How to Connect Meaningfully in the Virtual World Meetings, Job Searches, and More

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Many situations can be overwhelming, frustrating, or stressful, and yet almost all can be resolved simply by reaching out to a colleague, friend, acquaintance, or wider network and making an ask.

Further, connections with others are vital for our mental and physical health and wellbeing. That’s why—in a time of social distancing—it’s important to be able to connect meaningfully with others in a virtual world.

Asking for help makes us better and less frustrated at our jobs. It helps us find new opportunities, new jobs, and new talent. Yet, we rarely give ourselves permission to ask. The sudden shift to virtual-only interactions has exacerbated this problem.

Luckily, the research shows that asking and getting what we need is much easier than we think, even in a suddenly virtual world—as long as we know what to do and how to do it.

In this ExecuNet Master Class session, Wayne Baker, author of All You Have to Do is Ask, highlights the learnings from his book and shares a few of the tools—used at companies like Google, GM, and IDEO—that individuals, teams, and leaders can use to make asking for help a personal and organizational habit, with an emphasis on how to use these tools in a virtual world. Topics include:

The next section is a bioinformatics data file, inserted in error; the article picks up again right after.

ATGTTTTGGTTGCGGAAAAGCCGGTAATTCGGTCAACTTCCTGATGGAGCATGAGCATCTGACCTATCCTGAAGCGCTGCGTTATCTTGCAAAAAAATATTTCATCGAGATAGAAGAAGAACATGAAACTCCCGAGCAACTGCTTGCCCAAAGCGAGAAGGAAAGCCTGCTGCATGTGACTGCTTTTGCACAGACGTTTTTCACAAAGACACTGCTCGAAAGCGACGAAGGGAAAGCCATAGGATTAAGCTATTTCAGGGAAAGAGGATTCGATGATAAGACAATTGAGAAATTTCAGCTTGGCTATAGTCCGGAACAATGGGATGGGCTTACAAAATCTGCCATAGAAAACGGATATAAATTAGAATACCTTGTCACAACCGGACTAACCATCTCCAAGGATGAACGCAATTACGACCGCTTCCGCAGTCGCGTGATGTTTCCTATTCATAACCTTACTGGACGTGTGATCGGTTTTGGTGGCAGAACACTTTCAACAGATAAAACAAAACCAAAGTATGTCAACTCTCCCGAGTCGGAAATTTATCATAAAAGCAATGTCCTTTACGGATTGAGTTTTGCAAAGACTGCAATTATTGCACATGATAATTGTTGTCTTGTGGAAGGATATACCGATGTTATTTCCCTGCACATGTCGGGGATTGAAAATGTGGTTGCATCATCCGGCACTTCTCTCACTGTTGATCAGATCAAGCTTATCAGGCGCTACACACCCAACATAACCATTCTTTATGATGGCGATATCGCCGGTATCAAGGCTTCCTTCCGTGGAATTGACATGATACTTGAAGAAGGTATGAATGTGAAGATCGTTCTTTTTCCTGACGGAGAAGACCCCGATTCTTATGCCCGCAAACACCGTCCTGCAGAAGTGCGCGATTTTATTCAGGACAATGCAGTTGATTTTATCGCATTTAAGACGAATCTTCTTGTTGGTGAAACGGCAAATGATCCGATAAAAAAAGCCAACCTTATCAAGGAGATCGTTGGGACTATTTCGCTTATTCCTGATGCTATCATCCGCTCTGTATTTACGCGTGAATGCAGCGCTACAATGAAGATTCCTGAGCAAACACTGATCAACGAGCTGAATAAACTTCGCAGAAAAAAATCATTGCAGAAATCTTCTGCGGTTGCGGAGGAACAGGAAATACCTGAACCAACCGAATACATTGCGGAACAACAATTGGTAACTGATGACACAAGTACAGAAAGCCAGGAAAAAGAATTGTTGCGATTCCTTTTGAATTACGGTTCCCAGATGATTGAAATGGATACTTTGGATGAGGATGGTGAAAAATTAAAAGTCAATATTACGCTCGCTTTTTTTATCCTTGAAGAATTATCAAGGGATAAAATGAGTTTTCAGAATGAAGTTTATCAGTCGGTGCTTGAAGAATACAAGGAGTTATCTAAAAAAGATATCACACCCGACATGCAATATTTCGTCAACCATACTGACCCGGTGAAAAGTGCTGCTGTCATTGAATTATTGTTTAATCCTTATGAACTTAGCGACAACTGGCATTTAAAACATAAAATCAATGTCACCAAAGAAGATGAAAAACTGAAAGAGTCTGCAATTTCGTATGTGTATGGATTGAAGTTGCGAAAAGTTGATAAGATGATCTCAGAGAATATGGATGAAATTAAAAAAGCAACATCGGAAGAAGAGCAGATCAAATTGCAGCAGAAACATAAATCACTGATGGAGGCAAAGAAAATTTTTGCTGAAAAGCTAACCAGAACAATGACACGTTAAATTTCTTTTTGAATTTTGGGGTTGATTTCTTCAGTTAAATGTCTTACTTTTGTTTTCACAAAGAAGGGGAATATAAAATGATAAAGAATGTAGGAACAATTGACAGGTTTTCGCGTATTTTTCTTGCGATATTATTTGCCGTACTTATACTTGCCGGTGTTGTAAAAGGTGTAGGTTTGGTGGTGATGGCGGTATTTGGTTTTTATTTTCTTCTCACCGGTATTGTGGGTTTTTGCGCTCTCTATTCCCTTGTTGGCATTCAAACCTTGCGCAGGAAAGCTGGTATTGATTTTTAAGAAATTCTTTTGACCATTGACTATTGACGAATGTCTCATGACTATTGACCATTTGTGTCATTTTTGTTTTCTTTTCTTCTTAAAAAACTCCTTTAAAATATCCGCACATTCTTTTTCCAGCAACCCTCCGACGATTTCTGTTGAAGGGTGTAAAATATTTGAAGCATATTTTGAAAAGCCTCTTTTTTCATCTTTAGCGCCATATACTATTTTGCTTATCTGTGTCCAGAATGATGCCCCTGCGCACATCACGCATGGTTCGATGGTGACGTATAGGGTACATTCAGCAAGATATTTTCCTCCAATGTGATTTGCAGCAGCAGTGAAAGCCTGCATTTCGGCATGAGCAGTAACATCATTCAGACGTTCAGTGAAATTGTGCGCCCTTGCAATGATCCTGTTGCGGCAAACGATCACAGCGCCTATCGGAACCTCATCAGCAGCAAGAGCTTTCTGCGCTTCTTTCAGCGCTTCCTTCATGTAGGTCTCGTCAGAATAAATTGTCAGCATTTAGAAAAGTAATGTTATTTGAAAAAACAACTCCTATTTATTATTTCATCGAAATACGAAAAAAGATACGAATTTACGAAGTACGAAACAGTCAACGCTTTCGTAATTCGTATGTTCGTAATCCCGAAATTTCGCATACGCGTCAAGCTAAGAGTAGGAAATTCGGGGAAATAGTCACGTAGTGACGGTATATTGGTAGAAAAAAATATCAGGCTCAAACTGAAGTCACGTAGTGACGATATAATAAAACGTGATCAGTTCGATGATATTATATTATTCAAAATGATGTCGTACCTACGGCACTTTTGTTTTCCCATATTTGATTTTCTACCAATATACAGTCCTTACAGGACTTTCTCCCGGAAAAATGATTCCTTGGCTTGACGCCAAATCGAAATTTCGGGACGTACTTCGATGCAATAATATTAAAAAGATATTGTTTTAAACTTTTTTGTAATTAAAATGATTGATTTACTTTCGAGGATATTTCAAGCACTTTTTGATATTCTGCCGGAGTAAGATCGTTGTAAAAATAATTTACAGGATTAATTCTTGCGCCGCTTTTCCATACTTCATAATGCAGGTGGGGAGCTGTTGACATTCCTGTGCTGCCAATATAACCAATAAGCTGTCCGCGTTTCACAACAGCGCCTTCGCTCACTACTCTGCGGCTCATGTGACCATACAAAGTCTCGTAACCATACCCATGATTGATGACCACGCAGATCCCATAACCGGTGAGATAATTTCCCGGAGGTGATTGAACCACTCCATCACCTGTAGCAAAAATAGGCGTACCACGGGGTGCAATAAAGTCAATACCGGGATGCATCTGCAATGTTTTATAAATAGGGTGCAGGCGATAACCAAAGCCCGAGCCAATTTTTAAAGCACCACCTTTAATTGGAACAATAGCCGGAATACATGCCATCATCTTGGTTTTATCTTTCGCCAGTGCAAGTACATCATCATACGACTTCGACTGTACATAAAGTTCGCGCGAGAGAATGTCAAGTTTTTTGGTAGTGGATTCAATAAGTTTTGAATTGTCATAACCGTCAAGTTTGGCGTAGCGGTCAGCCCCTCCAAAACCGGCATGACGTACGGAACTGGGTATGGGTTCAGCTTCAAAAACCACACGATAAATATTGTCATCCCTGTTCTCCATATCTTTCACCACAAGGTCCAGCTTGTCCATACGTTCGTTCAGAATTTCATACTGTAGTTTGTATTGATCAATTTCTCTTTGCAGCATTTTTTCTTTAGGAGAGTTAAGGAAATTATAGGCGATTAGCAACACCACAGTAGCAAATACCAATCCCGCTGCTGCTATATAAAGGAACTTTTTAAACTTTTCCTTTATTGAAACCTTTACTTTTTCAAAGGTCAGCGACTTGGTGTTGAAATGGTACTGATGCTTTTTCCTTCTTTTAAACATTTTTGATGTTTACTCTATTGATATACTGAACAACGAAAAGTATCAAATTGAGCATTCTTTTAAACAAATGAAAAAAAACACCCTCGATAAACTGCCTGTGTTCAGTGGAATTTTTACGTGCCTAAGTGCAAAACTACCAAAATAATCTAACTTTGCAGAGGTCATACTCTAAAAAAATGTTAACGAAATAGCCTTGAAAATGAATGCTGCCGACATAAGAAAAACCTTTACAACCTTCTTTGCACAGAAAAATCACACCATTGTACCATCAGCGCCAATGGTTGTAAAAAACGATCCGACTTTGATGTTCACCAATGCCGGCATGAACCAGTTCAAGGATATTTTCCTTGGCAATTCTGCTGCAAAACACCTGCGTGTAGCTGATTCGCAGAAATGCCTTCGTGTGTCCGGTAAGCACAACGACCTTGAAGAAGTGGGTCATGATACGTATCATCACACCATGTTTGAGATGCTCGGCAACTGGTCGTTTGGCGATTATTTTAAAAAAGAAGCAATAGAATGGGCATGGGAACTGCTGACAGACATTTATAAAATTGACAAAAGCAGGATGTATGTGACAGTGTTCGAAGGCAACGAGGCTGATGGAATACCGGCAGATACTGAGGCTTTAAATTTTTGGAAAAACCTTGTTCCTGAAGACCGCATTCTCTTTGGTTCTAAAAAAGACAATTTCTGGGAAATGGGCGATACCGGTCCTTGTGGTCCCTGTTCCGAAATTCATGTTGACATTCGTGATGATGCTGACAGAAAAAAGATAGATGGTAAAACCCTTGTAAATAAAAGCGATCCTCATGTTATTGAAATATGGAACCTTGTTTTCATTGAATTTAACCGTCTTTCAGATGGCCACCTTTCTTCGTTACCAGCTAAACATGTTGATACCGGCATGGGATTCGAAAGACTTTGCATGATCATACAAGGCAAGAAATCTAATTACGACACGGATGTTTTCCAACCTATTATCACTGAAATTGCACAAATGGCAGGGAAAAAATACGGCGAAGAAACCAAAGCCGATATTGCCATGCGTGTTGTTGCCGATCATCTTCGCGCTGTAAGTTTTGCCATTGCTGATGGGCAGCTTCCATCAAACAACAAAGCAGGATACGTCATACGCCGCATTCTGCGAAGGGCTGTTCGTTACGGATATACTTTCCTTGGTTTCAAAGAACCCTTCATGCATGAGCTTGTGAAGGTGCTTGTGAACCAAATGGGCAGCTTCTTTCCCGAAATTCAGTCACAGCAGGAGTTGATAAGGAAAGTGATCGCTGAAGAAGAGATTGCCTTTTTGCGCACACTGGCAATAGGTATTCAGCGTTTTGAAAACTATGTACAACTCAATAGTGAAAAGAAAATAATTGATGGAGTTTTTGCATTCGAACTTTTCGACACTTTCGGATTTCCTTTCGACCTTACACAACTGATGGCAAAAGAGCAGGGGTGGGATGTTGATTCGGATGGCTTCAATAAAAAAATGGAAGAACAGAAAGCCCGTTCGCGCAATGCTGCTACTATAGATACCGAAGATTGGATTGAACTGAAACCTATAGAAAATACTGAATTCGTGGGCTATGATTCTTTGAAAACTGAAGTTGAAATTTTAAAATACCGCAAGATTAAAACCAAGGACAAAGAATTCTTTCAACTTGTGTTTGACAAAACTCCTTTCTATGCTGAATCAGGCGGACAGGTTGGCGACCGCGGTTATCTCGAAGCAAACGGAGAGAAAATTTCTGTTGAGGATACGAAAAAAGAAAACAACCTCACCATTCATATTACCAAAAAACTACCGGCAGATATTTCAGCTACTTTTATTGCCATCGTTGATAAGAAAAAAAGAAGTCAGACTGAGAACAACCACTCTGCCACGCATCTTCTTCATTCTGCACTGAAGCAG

• Obstacles to asking for what you need and how to overcome them
  • Methods for figuring out what you need
  • SMART criteria for making an ask
  • Tapping the full potential of your network
  • Crowdsourcing with technology, such as Givitas and other tools that allow people to tap into the giving power of a network.
  • Practical recommendations to make meaningful connections


William Flamme

William Flamme

William Flamme is ExecuNet's Marketing Content Manager, where he is responsible for developing engaging career, job search, and leadership insight and delivering executive-level content across the various properties under the ExecuNet brand. Prior to joining ExecuNet in 2008, Will earned a master's degree in education and taught fifth grade and sixth grade. As a teacher, he deepened his appreciation for the written word and mastered skills necessary for managing writers who sometimes view deadlines as homework.

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